The United States now spends more money buying weapons than does the Soviet Union, according to official Defense Department figures. The USSR was the world's premier arms spender through the 1970s and early '80s. But a little-noticed chart in the Pentagon's recent annual report to Congress reveals that the US took over this title in 1984.
Lush US defense budgets in the Reagan years are one reason for the switch. Another is that Soviet forces have fallen on relatively dry times.
``The growth of Soviet military procurement . . . appears to have leveled off after 1976,'' notes the Pentagon annual report.
The USSR's weapons budget was about $68 billion in 1976, and slowly rose to about $74 billion in '85, according to US figures. By contrast, US military procurement (including some non-Pentagon funded programs) went from about $32 billion to $77 billion in the same period.
Pentagon officials have long used such dollar comparisons as a way of making political points: in this case, that the Reagan buildup has strengthened the military. The administration has become sensitive to charges that its increased defense budgets have been funds ill-spent. In a speech to the nation scheduled for tonight, President Reagan will defend his military policy.
Experts caution, however, that the dollar comparisons with the Soviet Union are in fact very inexact, at best useful for indicating trends over a period of time.
The problem lies in figuring costs for the Su-27 Flanker jet, T-80 tank, and other new Soviet weapons from sketchy intelligence. Without detailed knowledge of a weapon's fine points, it is difficult to estimate what resources went into its construction.
When the CIA got its hands on a captured MIG-25 fighter in the late '70s, for instance, it discovered that the plane was a heavy fuel-guzzler that needed a more powerful, and much more expensive, engine than US analysts had thought.
In addition, the estimation requires establishing a dollar value for rubles -- a task at which economists throw up their hands. ``The methodology for the whole process is pretty awful,'' says Richard Stubbings, a Duke University administrator who was a White House defense analyst for 20 years.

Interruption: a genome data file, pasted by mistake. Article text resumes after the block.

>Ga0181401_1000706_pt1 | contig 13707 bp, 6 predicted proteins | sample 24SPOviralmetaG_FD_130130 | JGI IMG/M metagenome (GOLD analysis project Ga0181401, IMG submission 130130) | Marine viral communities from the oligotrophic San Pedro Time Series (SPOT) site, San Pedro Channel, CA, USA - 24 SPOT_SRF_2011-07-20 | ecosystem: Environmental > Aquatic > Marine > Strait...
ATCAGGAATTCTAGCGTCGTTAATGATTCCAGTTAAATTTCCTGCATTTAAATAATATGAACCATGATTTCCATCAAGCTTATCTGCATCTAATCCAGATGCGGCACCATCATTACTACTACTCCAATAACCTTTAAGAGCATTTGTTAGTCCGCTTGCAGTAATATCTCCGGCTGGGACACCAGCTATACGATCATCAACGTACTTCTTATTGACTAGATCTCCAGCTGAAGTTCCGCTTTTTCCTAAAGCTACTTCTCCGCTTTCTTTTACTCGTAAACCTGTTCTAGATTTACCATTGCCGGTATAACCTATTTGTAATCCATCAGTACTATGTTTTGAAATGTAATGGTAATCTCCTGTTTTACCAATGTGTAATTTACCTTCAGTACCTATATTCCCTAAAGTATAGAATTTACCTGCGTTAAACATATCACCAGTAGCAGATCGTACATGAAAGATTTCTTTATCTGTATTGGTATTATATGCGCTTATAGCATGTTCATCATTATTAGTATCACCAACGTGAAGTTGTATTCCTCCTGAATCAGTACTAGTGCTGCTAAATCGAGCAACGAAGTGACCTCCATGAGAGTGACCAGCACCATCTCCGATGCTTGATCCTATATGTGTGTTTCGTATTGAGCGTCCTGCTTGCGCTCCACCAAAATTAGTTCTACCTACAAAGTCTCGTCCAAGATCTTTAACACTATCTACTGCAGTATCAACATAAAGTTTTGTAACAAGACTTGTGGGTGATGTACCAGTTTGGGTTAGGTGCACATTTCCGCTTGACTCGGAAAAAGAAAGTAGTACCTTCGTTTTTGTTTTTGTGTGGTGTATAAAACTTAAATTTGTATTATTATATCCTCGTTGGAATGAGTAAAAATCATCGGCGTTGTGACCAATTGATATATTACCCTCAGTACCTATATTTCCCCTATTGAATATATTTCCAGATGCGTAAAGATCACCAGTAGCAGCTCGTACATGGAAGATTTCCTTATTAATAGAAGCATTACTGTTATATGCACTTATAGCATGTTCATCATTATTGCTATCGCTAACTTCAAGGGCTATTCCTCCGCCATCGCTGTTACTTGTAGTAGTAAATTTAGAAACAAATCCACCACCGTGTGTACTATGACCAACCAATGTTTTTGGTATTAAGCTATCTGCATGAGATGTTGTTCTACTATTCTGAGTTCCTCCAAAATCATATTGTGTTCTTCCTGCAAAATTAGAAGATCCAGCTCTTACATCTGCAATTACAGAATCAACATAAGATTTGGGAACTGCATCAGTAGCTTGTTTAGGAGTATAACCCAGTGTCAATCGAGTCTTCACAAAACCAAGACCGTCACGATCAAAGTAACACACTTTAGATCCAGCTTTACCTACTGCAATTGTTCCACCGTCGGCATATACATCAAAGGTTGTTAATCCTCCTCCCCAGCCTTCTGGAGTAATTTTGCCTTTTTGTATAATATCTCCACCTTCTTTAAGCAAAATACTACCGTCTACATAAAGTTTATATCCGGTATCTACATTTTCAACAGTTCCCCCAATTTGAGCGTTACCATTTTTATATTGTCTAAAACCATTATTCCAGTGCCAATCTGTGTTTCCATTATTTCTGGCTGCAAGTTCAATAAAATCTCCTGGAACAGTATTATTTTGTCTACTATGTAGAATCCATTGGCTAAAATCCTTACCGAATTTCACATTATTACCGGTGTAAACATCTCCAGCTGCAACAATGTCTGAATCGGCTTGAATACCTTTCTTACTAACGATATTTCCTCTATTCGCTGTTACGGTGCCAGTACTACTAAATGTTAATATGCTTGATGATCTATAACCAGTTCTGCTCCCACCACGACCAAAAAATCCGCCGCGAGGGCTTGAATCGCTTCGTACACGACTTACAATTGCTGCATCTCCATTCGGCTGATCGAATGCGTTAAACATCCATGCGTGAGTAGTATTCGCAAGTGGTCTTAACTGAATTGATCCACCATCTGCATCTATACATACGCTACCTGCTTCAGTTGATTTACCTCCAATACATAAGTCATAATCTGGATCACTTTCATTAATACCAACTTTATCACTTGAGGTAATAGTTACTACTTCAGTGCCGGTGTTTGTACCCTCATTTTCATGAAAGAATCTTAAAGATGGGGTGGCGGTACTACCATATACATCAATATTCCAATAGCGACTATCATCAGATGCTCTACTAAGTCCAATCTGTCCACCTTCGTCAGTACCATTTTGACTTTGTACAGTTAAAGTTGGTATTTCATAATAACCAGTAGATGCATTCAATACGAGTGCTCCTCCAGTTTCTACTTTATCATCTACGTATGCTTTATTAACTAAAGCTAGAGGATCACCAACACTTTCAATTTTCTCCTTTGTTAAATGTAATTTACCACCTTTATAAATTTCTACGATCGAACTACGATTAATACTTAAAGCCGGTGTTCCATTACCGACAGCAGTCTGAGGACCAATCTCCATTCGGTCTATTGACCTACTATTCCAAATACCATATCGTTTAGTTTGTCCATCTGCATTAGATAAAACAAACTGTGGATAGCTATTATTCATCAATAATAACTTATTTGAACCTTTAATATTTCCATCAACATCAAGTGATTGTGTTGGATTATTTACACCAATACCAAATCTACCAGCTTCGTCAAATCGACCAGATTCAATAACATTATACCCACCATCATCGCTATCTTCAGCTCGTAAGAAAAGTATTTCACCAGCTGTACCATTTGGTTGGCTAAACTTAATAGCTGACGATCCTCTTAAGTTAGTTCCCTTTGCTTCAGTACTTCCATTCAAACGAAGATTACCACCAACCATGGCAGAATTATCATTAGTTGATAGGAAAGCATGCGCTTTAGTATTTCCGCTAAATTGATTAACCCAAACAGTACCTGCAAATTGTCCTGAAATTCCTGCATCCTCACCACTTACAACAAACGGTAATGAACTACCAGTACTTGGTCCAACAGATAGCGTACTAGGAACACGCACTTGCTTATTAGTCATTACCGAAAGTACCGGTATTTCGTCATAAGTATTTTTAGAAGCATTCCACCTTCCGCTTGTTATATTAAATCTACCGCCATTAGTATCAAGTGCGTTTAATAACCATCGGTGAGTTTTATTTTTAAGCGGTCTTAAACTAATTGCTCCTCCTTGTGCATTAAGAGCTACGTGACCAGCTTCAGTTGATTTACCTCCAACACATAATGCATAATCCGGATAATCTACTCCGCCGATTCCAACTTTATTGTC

Mr. Stubbings adds that even if the US annual weapons budget is richer, the USSR continues to produce larger numbers of key weapons, such as tanks.
In 1984, the Soviets produced 3,000 tanks; the US, 770, according to Library of Congress figures. USSR tactical aircraft production was 640 that year, to 250 for the United States.
One explanation for this apparent paradox is that Western weapons are more expensive, per unit, loaded with exotic radars, laser range finders, night-vision devices, and other accessories. NATO nations have long emphasized quality over quantity in their effort to equal Warsaw Pact conventional forces.
``We do buy the most complex weapon systems in the world,'' notes Richard Kaufman, Joint Economic Committee general counsel and an expert on the comparative value of US and Soviet forces.
The two superpowers also simply have different tastes in arms. The USSR emphasizes armor; the US buys lots of anti-armor weapons. The USSR has large land forces; the US has long lavished money on seapower. There are, for instance, no Soviet counterparts to the expensive American Nimitz-class aircraft carriers.
``A good deal of our procurement is concentrated in the Navy, where we don't lag behind the Soviets,'' says Abraham Becker, author of a recent Rand Corporation study on Soviet defense spending.
For US analysts, one of the most intriguing mysteries in this issue is why, in the face of the Reagan buildup, the Soviet Union has apparently slowed the rate of growth in its own military budget.
In congressional testimony several years ago, a high CIA official mentioned a number of possible reasons: industrial bottlenecks, technical difficulties, perhaps policy decisions. Mr. Becker says he believes Kremlin planners do not want to pile more military spending on the already-strained Soviet economy.
To the Pentagon, however, the Soviets are still ahead in an important value measure. This year's annual report claims that years of steady spending have given the USSR a total stock of military equipment worth some $300 billion more than US inventories.